Journal Entry: NaNoWriMo 2021 T-Minus 26 Days: Flesh It Out

I probably need to flesh out the cursory outline and add some details. The NaNoWriMo website says:

We welcome all writers at any stage. Outlines, character sketches, and other planning steps are encouraged, and you’re welcome to continue an old project.

This is definitely not an old project, but I will feel better if I have an outline. I’m not a pantser. Really. In fact, I may be a little OCD about the process.

Journal Entry: NaNoWriMo 2021 T-Minus 23 Days: Cheater, Cheater, Pumpkin Eater

Researching, outlining, and thinking hard about the flow of a book prior to NaNoWriMo feels like cheating, but I know it’s not (see previous). Still, I feel like doing my research under the covers to make sure no one is watching.

Journal Entry: NaNoWriMo 2021 T-Minus 21 Days: Should Have Set This in My House

I really do like research, but I’m beginning to think I bit off more than I can chew for this one. However, I have a plan: the story is what matters most, not the details of the location. So, if I write my setting more generically and worry about the details in my first rewrite (after November), I might not get so bogged down in the little things that the writing suffers.

Oh, look. An article on making olive oil in Ancient Greece.

Journal Entry: NaNoWriMo 2021 T-Minus 15 Days: Let Me Start Already

It’s hard to wait when another idea has infected your brain and keeps pushing out competing ideas or a new project like some bully. But! I have put together a cheap cover because the NaNoWriMo website says it is imperative.

Journal Entry: NaNoWriMo 2021 T-Minus 10 Days: More Ready Than Ready

I had a novella I was working on that I did not know if I could complete before the beginning of NaNoWriMo. It appears my estimation of time was off. With that project done, I can run it through one edit then let it sit through November. Things are looking up and I feel more ready than I did when I first decided to attempt this.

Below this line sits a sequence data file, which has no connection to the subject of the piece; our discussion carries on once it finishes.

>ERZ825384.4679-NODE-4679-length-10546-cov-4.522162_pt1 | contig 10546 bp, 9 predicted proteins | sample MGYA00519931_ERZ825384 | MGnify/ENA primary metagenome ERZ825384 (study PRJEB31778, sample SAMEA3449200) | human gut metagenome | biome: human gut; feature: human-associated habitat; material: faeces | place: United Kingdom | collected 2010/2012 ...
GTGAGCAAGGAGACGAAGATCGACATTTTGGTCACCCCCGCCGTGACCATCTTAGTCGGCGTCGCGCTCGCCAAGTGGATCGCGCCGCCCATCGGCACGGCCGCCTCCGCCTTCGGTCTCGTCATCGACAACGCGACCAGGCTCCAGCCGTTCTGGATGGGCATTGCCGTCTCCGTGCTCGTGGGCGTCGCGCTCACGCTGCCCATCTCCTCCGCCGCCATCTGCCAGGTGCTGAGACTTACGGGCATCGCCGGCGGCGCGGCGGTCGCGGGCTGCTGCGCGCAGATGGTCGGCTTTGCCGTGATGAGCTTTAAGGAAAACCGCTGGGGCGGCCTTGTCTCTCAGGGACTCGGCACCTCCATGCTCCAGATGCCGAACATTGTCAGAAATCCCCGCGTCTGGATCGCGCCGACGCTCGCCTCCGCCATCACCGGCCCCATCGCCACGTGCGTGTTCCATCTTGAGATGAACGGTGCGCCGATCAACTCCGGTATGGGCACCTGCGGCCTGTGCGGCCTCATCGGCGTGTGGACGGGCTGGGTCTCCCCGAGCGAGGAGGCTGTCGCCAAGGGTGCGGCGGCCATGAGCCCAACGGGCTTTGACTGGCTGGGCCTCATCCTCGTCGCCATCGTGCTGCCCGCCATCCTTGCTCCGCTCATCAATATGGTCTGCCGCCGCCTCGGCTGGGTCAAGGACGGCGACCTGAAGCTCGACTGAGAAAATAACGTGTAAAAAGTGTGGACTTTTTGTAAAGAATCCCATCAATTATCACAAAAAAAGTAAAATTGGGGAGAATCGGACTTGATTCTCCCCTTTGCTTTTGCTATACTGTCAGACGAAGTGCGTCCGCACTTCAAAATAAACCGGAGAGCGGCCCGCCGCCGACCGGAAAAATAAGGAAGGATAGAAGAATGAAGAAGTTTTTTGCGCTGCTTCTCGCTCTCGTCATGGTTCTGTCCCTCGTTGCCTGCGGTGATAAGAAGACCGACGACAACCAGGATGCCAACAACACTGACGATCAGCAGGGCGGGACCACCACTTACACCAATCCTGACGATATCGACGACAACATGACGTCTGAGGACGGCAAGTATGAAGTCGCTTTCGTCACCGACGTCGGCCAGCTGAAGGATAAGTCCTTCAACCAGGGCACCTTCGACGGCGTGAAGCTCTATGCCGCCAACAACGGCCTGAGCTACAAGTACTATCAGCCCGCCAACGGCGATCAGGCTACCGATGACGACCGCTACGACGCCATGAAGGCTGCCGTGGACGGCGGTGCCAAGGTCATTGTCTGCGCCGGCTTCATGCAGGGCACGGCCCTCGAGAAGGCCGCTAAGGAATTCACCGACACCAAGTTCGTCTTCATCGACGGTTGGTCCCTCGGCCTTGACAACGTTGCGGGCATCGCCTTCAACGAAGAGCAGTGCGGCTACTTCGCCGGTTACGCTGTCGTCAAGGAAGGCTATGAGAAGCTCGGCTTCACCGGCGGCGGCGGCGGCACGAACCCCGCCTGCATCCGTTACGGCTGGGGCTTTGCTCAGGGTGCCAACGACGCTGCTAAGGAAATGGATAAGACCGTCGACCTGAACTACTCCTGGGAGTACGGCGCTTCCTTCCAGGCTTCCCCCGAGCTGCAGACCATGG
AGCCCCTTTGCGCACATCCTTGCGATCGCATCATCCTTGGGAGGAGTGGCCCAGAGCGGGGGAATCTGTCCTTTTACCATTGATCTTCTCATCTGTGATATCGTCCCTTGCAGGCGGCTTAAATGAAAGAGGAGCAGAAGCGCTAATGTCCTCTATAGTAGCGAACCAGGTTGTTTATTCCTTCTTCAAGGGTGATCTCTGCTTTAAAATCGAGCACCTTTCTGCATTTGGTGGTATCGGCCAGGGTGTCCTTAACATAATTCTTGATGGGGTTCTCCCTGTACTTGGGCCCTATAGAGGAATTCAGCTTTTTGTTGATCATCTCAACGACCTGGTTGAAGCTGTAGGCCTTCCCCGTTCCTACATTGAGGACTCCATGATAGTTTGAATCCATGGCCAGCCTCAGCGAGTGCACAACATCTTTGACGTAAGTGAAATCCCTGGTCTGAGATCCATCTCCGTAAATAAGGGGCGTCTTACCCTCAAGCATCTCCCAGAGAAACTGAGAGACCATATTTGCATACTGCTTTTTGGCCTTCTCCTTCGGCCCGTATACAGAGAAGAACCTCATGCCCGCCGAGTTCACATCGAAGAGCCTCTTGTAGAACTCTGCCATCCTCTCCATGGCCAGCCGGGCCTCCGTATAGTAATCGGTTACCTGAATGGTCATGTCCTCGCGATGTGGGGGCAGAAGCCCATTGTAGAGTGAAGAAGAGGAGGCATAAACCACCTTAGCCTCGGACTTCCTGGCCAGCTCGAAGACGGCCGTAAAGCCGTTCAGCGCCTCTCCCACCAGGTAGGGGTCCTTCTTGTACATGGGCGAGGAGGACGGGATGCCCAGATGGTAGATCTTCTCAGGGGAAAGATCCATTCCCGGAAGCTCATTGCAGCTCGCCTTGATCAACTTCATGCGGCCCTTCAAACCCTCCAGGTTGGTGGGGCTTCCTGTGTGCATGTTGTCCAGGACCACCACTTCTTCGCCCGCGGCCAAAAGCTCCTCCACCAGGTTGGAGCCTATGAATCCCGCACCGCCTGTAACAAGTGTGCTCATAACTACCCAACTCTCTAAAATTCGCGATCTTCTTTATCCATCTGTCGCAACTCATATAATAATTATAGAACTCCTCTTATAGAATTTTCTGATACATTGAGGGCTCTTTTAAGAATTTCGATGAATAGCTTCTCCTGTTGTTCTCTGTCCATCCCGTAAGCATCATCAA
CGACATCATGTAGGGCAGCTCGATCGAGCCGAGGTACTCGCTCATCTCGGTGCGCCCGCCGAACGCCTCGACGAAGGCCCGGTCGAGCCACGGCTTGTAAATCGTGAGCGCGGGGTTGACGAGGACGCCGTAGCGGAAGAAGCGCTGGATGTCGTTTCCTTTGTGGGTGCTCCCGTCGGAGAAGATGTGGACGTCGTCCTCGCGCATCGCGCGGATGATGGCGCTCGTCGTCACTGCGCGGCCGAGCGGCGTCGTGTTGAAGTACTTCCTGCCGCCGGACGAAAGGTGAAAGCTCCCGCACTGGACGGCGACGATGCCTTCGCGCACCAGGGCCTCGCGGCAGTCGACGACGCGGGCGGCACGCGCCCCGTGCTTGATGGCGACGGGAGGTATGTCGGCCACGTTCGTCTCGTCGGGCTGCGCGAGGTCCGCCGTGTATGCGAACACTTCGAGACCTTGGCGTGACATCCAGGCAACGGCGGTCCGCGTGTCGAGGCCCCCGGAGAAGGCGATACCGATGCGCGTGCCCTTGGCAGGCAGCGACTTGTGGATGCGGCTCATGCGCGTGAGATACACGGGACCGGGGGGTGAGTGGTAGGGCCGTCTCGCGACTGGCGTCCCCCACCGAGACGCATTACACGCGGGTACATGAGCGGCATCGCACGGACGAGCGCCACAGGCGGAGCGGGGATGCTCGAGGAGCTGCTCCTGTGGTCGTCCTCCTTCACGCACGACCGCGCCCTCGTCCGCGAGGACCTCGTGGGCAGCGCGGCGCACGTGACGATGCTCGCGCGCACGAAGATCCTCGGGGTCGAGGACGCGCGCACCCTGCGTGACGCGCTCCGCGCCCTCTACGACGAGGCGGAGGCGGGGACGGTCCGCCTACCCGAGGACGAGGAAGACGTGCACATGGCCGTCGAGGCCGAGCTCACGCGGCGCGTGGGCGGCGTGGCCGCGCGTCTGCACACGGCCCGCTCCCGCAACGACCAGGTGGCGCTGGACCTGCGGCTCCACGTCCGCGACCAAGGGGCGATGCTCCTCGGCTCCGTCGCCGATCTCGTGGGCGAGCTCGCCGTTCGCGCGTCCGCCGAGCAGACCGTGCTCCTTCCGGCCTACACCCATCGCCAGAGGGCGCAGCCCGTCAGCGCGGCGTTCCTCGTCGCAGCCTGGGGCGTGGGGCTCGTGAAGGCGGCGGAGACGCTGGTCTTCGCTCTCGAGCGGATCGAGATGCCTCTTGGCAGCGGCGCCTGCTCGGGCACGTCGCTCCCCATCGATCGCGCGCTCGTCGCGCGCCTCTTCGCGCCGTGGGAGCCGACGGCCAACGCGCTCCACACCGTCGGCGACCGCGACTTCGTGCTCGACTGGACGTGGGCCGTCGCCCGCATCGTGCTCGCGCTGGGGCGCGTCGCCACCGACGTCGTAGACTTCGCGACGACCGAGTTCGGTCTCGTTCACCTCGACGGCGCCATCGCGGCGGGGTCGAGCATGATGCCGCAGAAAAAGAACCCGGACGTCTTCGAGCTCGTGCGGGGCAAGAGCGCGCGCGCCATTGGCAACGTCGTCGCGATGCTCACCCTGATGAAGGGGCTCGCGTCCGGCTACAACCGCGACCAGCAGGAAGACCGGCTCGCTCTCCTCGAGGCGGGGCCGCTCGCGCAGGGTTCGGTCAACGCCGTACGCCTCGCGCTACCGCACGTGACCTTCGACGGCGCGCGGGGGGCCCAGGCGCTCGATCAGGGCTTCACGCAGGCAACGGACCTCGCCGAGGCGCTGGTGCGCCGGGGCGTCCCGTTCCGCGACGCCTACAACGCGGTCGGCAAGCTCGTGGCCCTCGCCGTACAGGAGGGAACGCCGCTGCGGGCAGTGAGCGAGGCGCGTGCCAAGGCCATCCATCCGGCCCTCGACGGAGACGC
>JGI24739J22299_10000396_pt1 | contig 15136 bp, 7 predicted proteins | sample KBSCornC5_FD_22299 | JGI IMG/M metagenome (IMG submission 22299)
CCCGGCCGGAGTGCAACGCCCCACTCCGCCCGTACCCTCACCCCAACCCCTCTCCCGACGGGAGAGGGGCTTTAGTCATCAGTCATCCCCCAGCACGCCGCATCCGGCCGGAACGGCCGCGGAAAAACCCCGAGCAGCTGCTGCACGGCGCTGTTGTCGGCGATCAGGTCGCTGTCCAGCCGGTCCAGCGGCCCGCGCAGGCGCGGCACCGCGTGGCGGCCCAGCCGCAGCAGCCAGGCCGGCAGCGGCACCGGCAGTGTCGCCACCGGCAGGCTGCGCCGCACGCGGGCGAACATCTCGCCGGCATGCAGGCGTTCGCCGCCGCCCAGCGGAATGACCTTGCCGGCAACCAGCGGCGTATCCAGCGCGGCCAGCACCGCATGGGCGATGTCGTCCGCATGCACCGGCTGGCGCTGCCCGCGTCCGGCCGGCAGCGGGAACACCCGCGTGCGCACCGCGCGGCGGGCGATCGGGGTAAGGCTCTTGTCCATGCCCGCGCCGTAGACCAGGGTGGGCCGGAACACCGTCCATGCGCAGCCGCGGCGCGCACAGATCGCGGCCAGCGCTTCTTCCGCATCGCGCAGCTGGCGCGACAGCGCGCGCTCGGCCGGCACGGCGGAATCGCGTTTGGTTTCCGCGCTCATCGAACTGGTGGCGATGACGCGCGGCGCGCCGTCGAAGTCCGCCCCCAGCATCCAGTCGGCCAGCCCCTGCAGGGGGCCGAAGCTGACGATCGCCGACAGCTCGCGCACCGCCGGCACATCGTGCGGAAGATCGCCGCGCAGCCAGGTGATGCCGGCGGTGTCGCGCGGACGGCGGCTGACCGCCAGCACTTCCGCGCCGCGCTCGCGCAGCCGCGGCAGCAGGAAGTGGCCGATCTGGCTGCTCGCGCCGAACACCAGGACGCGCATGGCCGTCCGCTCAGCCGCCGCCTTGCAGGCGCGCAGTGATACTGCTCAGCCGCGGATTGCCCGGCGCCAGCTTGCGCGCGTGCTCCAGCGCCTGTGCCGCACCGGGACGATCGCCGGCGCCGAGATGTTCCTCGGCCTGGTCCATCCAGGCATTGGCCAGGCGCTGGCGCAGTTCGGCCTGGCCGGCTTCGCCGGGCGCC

Journal Entry: NaNoWriMo 2021 T-Minus 7 Days: Outline? Check. Schedule? Check. Anxiety? Yep.

So I have my outline, my cover, and yes, even a Spotify playlist with one to two songs that set the mood for each chapter. I know I need to write an average of 1,667 words per day, which means I need to schedule my writing time a little better. With a day job that starts at 7 AM and because I am a writer who does his best in the morning, I need about 2 hours of uninterrupted time each day. Add in coffee for that wake up half hour, a bit of breakfast and 5 seconds to get ready for work (ah, remote work), I estimate I need to get up 4 AM each morning.

I must say, however, with one week to go, I am extremely anxious. Success for me would mean meeting the word count goal, if not completing the novel entirely.

But as my therapist wife would ask: “What would it mean if you didn’t complete your goal?”

In the words of Bill the Cat: “Aack! Thbtttt!”

Journal Entry: NaNoWriMo 2021 T-Minus 3 Days: The Website Goes Deep

With three days left until I start this adventure, I am just now noticing that the NaNoWriMo website is FULL of content, from tips and advice to linking up with buddies to motivate you through the writing process, to joining in forums and more. Notice I said “with three days left until…”

And here I was thinking this was going to be a lonely adventure.

Journal Entry: NaNoWriMo 2021 T-Minus 1 Day: Are You Sure?

At this point, without having started the novel that I have outlined extensively, I could withdraw myself from the competition. After all, I cannot expect to spit out genius hastily over 30 days.

Yet there is a part of me that wants to try. If you do not try, you will not succeed. You may trip, fall, scrape a knee, and fail miserably. Conversely, you may surprise yourself with your commitment. Perhaps just the attempt is a success and pledging to give up 30 days under the guise of a “competition” like NaNoWriMo is just different enough from writing for 30 days without the self-imposed pressures that what you have written will be memorable even with the flaws that are certainly going to be there.

Perhaps.

Why not? We’ll just see what happens.

****Benjamin is presently bruising his fingers looking for the 50,000 mark. The last time this editor checked in, he was close to it already!! Will he survive? Stay tuned for Part II coming early December.****


Benjamin X. Wretlind

Benjamin X. Wretlind ran with scissors when he was five. He now writes, paints, uses sharp woodworking tools and plays with glue. Sometimes he does these things at the same time. A retired Air Force veteran, Benjamin currently builds and facilitates leadership courses for staff at Yale. He has penned a few novels, deleted a few novels, edited a few novels and is, of course, writing a few novels. Owing his life’s viewpoint to Bob Ross, he has also painted a few things, thrown a few paintings away, and probably has a painting on an easel right now. You can find Benjamin on his WebsiteTwitter and Facebook.